'TRAP'ing Roe in Indiana and a common-ground alternative.

Author:Johnsen, Dawn

FEATURE CONTENTS INTRODUCTION: DUAL STRATEGIES FOR REVERSING ROE I. ABORTION RESTRICTIONS IN INDIANA II. INDIANA'S 2006 LEGISLATIVE SESSION III. OPPOSITION FROM UNUSUAL SOURCES IV. DISCERNING TRAP LAWS' EFFECTS CONCLUSION: SEEKING COMMON GROUND INTRODUCTION: DUAL STRATEGIES FOR REVERSING ROE

The voters of South Dakota twice defeated ballot measures that sought to criminalize the performance of abortions, first in 2006 and again in 2008. (1) If enacted, either version of the ban clearly would have violated the constitutional right that the U.S. Supreme Court first recognized by a strong seven-Justice majority in Roe v. Wade (2) and that the Court continues to recognize more than three decades later, albeit by a diminished margin. (3) Those who crafted the ballot measures hoped that by the time the inevitable constitutional challenge worked its way up to the Supreme Court, the Court's composition would have changed sufficiently to uphold the law. Instead, the South Dakota electorate defeated the bans and the nation elected a president, Barack Obama, whose judicial appointees are likely to continue to support Roe. The 2008 election thus reinforced the prevalent view that women's right to decide whether to continue a pregnancy is essentially secure: the political system will defend the right from serious infringement, and the Court will not overrule Roe.

A measure of complacency has prevailed among Roe's supporters since the Court's 1992 decision in Planned Parenthood of Southeastern Pennsylvania v. Casey. (4) By contrast, during the decade prior to Casey, abortion ranked high among the issues that occupied law and politics. Two successive presidents, Ronald Reagan and George H.W. Bush, were elected on platforms that called for the appointment of Justices who would overrule Roe. By the time the Court announced it would hear Case),, those two presidents had appointed five Justices and elevated a sixth to Chief Justice, and the Court appeared to have the votes to overrule Roe.

The Casey Court defied expectations. To the great relief of some and the bitter disappointment of others, the Court reaffirmed what it described as Roe's central holding. In the process, the Justices offered their most fully developed articulations to date of the nature of the right at stake and its centrality to women's liberty and equality-the most striking of which came in a plurality opinion jointly written by three Justices appointed by Presidents Reagan and Bush. The unexpected nature of the ruling and the Court's eloquence contributed to a sense of relief and victory among Roe supporters and distracted attention from the fact that the Court, in some respects, had also diminished Roe's protections.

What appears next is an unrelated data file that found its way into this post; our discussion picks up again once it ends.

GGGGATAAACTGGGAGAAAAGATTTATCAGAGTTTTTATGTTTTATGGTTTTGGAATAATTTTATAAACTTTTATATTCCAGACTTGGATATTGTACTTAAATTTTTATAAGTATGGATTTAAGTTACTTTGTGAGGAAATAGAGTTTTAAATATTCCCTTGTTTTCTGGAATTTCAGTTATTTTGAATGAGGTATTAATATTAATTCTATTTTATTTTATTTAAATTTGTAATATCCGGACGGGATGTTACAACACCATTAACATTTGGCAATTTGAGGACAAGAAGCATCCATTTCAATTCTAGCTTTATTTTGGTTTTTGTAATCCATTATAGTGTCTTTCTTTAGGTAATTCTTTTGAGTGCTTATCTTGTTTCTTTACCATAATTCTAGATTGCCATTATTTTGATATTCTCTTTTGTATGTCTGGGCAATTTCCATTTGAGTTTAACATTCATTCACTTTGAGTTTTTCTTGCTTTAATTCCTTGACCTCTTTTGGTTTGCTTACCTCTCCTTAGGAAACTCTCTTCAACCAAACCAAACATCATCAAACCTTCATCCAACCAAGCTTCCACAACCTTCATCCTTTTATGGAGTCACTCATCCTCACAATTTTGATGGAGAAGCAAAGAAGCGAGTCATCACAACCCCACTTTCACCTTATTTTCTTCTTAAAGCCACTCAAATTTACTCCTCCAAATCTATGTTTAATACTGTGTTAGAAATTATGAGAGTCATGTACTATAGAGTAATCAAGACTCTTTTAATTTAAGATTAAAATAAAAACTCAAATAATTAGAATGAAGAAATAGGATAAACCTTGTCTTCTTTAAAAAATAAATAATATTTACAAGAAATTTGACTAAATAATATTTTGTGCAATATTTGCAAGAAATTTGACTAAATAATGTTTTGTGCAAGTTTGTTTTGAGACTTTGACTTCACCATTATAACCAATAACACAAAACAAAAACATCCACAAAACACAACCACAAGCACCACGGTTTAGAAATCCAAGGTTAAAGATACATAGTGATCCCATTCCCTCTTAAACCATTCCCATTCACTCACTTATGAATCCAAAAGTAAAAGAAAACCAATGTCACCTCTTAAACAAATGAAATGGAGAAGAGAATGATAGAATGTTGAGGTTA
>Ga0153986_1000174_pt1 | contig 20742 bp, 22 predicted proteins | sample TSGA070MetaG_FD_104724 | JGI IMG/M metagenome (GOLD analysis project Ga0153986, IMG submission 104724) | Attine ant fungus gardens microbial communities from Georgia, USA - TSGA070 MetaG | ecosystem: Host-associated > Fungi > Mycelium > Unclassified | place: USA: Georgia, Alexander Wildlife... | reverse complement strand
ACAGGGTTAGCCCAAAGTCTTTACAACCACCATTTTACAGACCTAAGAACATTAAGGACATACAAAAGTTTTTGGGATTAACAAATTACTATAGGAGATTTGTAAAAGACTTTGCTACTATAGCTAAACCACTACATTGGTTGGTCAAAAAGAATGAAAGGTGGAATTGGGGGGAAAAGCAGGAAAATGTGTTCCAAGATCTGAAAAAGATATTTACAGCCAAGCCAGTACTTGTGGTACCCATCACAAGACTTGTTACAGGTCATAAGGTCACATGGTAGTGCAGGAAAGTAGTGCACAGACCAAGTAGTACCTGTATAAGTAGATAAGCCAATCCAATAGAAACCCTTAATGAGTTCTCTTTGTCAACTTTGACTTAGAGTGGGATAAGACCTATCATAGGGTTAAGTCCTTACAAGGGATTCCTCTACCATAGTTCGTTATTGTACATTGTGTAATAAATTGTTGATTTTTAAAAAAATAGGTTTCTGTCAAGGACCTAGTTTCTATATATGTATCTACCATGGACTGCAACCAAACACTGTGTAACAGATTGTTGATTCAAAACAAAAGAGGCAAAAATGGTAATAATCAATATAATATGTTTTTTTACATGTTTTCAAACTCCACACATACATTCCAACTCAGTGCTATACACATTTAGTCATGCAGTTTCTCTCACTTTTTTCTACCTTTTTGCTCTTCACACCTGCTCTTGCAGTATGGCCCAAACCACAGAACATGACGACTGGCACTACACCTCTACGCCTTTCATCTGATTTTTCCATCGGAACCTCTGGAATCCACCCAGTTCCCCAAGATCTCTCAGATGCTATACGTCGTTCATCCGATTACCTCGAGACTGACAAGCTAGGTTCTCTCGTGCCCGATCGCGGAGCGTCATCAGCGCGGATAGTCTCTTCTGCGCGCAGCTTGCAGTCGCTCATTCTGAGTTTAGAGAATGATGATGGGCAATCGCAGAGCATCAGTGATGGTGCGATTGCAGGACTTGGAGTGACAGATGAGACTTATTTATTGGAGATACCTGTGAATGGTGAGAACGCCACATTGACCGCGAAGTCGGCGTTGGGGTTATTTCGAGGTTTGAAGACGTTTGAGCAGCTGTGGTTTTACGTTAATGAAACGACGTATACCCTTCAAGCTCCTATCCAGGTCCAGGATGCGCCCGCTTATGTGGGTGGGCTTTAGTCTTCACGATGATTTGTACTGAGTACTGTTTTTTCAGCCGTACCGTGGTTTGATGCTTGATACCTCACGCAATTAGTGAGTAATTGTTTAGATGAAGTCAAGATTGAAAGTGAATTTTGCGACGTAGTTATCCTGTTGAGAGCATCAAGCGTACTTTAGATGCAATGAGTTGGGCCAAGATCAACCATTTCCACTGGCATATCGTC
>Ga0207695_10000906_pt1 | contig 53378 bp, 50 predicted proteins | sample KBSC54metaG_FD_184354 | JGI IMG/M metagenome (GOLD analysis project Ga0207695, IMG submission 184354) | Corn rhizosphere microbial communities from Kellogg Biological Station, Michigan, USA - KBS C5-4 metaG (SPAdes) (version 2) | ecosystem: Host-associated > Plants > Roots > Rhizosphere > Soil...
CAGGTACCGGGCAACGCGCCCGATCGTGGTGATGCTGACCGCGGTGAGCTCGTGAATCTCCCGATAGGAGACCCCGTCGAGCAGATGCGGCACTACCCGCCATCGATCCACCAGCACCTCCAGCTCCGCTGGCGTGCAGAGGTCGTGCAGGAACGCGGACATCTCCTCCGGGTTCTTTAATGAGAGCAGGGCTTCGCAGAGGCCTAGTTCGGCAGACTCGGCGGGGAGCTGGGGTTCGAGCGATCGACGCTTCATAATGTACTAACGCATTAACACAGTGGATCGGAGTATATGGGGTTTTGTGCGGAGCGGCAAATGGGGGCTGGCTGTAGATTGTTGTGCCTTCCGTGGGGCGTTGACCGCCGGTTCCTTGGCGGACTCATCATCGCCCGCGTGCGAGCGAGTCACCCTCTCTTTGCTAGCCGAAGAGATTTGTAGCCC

In the post-Casey world, a reversal of Roe is not the only threat to reproductive health and liberty. To be sure, public discourse over abortion has continued to focus on Roe's formal status, but it has inadequately appreciated the ways in which abortion restrictions already in place, or on the near horizon, threaten to make abortion services unavailable to growing numbers of the most vulnerable women. While South Dakota's high-profile, anti-Roe strategy has floundered, an under-the-radar, ground-level strategy to restrict access to abortion services has flourished.

Advocates of Roe's reversal have differed on how to accomplish their goal. Some have supported the South Dakota approach of enacting outright criminal bans, arguing that the Court (and most important, Justice Kennedy) might be persuaded to change its position if the public case against Roe were reoriented away from fetal protection and toward arguments that keeping abortion legal harms women who have abortions. (5) The second and dominant anti-Roe strategy recognizes that the success of criminal bans would seem to require changing the Court's composition, (6) which is unlikely in the short run. It therefore favors instead an incremental approach: the cumulative effect of legal restrictions short of bans and extralegal pressures to restrict the provision of legal abortion services and create "abortion free" states without criminalization. (7)

Even prior to President Obama's election, the incremental approach was prevalent. In a 2007 memorandum assessing "how best to advance the pro-life cause at present," (8) long-time general counsel to the National Right to Life Committee James Bopp commended "[a]stute pro-life leaders" for "rallying pro-lifers around passing what restrictions were permissible": "clinic regulations (which often shut down clinics), parental involvement, waiting periods, and informed consent." (9) He advised that "now is not the time to pass ... bills banning abortion" because "such an effort is presently doomed to expensive failure" before the Court--a failure that would make a future overruling of Roe even more difficult. (10) Since the 2008 election, the consensus behind the incremental strategy has understandably strengthened among leading anti-Roe advocates, who have sought to convince their constituents, for example, that incrementalism is both "ethical" and "effective," (11) and that "regulations which emphasize the risks to women and the need to protect women (such as informed consent, abortion clinic regulations, etc.) will be more effective means to curtail or overturn Roe than abortion prohibitions." (12)